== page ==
the vet is hoping that the virus he had (the original reason we took him) was what was causing this problem and that it has gone away. i have a gut feeling that this won't be the case but i'm keeping my fingers crossed

i'll let you all know after the visit today
post #8 of 14
fingers crossed.
I have a mean ole cat that is about 12 now and only found out last year she has a murmur. New vet for cheaper injections! My lot have been to numerous vets over the years and no one picked it up before or perhaps it wasnt there before, who knows. I think perhaps a cardiologist is a bit heavy at this point. It always makes you feel as if they are taking money off you for no good reason though doesnt it as you haveno way of checking without spending even more money. Then you feel really cheap for not spending it cos you love your pet! No win situation I'm afraid.
good luck
post #9 of 14
did your cat have a fever with the virus she had? Sometimes a fever causes a heart murmur...and then it goes away after they are well again...i hope this is it...
post #10 of 14
Hope all goes well with the vet.

My eldest cat Sphinx (Approximately 17-18 years old) was diagnosed with a heart murmur last year and he's been with us for almost a year now (He was diagnosed about 8 months after we adopted him from the local pound - before that he didn't have one - It'll be 2 years in June since we adopted him).

I'm not sure of the degree yet (I'll try to find out from the vet when he goes back in) but we are keeping tabs of it to see if it gets any worse. They want to have him go to a cardiologist but they are unsure if he will behave long enough for the tests (He hates to be handled for more than a few minutes).
post #11 of 14
Thread Starter 
well the virus didn't cause the murmur it's still there, so we've decided to go with the (very expensive) cardiology exam, he's booked for next Thursday. I feel a bit better now after a long chat with the vet as the potential treatments (beta blockers or others) should only cost (max) £20 per month.

My heart strings were very strained last night and we decided to go ahead with this as we've got the little fella this far (rescued off the streets eating out of bins) so we can't give up on him now. I don't know how I would cope with the guilt anyway of he drops down dead and I've done nothing (knowingly) about this.

I'll let you know how the ECG / ultrasound turns out after the appointment.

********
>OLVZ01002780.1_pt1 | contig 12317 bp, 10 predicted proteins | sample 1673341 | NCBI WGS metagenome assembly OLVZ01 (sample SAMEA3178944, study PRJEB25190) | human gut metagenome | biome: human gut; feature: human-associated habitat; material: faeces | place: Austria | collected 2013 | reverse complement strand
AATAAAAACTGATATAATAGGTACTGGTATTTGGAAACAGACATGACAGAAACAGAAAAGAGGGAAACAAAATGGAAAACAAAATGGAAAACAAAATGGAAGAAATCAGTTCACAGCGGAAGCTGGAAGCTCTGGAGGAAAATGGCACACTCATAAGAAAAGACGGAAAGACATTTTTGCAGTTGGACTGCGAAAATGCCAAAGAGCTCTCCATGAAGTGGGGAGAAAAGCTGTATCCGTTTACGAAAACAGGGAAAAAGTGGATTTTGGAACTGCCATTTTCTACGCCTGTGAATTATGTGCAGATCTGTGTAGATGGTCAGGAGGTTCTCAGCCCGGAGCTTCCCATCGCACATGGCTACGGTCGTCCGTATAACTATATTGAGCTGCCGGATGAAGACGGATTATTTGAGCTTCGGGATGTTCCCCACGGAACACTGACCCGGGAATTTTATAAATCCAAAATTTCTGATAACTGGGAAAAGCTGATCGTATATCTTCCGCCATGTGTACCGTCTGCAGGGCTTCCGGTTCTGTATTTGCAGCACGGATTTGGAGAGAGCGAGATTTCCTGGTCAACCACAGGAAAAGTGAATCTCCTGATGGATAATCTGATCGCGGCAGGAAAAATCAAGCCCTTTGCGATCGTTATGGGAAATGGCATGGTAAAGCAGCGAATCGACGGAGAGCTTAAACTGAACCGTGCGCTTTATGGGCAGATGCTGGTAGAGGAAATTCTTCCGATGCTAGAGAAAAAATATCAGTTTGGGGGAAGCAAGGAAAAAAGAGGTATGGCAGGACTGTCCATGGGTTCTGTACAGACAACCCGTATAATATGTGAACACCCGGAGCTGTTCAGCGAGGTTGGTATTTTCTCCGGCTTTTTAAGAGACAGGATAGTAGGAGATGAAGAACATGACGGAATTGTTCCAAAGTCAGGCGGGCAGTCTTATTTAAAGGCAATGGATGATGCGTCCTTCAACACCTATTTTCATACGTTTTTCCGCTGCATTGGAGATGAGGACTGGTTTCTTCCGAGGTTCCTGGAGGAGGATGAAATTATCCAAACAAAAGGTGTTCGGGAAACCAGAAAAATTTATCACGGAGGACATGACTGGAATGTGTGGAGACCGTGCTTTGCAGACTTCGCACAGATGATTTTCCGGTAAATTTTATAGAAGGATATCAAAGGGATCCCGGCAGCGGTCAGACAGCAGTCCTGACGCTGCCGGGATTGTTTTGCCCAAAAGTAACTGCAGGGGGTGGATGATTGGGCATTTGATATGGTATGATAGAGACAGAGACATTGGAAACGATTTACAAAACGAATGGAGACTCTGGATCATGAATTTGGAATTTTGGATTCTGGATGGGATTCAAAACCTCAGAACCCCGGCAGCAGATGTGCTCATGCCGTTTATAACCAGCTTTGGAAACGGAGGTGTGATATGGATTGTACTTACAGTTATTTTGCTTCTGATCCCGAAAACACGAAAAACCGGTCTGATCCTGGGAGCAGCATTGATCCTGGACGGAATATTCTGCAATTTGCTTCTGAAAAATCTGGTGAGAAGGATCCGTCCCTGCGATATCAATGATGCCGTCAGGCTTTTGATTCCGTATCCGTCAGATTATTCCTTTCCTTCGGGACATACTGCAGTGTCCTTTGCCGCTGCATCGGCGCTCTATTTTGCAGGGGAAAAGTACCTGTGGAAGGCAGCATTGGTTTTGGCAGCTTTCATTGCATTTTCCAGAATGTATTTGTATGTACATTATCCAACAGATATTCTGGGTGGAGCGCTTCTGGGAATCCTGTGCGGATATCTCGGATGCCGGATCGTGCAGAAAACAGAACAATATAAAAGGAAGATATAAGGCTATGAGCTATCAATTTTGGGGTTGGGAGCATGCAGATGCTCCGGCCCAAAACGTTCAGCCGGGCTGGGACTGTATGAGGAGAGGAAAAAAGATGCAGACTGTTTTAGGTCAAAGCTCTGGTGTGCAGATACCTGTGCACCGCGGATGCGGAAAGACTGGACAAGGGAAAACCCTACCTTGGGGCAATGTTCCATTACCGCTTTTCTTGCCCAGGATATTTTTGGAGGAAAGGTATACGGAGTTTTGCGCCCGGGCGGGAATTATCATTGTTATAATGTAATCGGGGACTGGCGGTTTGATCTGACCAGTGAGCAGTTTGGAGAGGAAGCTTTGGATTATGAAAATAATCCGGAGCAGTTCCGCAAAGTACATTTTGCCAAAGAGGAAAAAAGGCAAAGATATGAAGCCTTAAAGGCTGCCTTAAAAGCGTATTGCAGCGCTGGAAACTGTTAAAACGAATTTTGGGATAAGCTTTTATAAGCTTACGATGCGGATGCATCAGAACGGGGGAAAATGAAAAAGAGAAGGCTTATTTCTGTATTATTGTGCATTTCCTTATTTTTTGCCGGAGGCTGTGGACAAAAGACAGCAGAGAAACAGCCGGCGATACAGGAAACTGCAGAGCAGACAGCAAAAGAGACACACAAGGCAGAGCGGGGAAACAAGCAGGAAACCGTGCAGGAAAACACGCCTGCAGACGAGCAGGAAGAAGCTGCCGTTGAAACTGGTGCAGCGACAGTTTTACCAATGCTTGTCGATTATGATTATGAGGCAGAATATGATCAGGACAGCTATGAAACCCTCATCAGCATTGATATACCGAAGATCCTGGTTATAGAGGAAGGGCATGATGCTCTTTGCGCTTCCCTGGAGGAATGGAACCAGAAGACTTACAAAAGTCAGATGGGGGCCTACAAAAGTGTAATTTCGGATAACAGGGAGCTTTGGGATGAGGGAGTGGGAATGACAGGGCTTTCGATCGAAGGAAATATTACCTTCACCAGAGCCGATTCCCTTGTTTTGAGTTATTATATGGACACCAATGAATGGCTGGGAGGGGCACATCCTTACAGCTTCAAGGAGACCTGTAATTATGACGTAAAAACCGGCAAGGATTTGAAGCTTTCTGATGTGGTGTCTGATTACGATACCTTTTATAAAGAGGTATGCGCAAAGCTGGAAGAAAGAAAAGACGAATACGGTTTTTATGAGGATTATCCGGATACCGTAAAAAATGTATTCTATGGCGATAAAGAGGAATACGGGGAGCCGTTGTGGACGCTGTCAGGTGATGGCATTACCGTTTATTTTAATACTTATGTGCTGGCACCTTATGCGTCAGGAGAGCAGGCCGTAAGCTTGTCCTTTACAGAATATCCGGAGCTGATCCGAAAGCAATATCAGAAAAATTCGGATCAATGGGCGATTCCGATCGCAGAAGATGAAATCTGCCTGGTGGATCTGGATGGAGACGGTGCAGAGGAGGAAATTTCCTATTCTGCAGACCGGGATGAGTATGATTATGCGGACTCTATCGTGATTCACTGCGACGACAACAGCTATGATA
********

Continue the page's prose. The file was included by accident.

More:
p.s. i'm a bit worried about the risk of putting him under to do this procedure.....does anyone know, the vet didn't mention this last night
post #12 of 14
Cats usually aren't sedated for ultrasounds or EKG's unless they are extremely agressive and won't let the staff hold them still. Sedation changes the results of an ultrasound; the Dr. wants to see how the heart functions under natural conditions. Getting the test done really is useful, it lets the vet know where the problem is, and if it requires any medications, etc.
post #13 of 14
Thread Starter 
well, there's good and bad news .....

the bad news is that we had to take him to the vets again on Tuesday to find that he has FIV the temperature had crept back despite anti-biotics and the vet thought that this was very odd so carried out a blood test....i'm gutted....i had him tested before we took him into the house because we have another cat and it came back clear. 3 weeks after this test, we had to take him in to have a nasty abcess drained (resulting from a bite) and he hasn't been out in the wilderness since this....so this is what must have infected him. how's that for bad luck?
obviously, i am anxious about jasmine (other puddy) and I'm toying with the idea of whether to get her tested or not. although they do fight occasionally, i've never witnessed anything particularly vicious so i think she may be ok

on a brighter note (not that my credit card thinks it's bright at £300) the ultrasound revealed no real cause for concern.....he's got a congenital valve problem which hasn't altered his heart so he should be ok with this

now to top it all off the little fella is really itchy and sore where they shaved him to do the procedure and is feeling particularly grumpy
post #14 of 14
could your cat be anemic? anemia can cause heart murmers. I had 2 kittens, now almost a year old that were diagnosed with this as kittens. My vet told me that I should have them put to sleep. I just didn't feel good about the diagnosis he has given me so I came home and began researching heart murmers in felines. To my suprise heart murmers can be caused by anemia. Well I went back to the vet, he checked their iron levels and sure enough they were very anemic. So she gave me Pet tinic. It is just a supplement with b vitamins. After giving them this 2x's a day for about 3 or 4 days the murumer was gone!! I continued this for a couple of weeks. We have had no problem since. I believe the reason they became anemic is because the quailty of the kitten food that I was feeding them wasn't good. After all of the research I found out how bad some foods are for cats. So I put them on Nutro's Natural Choice for kittens. They loved it. they became so healty and beautiful.

Well I hope this helps!
New Posts  All Forums:Forum Nav:
  Return Home
  Back to Forum: Cat Health
TheCatSite.com › Forums › Our Feline Companions › Cat Health › Heart Murmer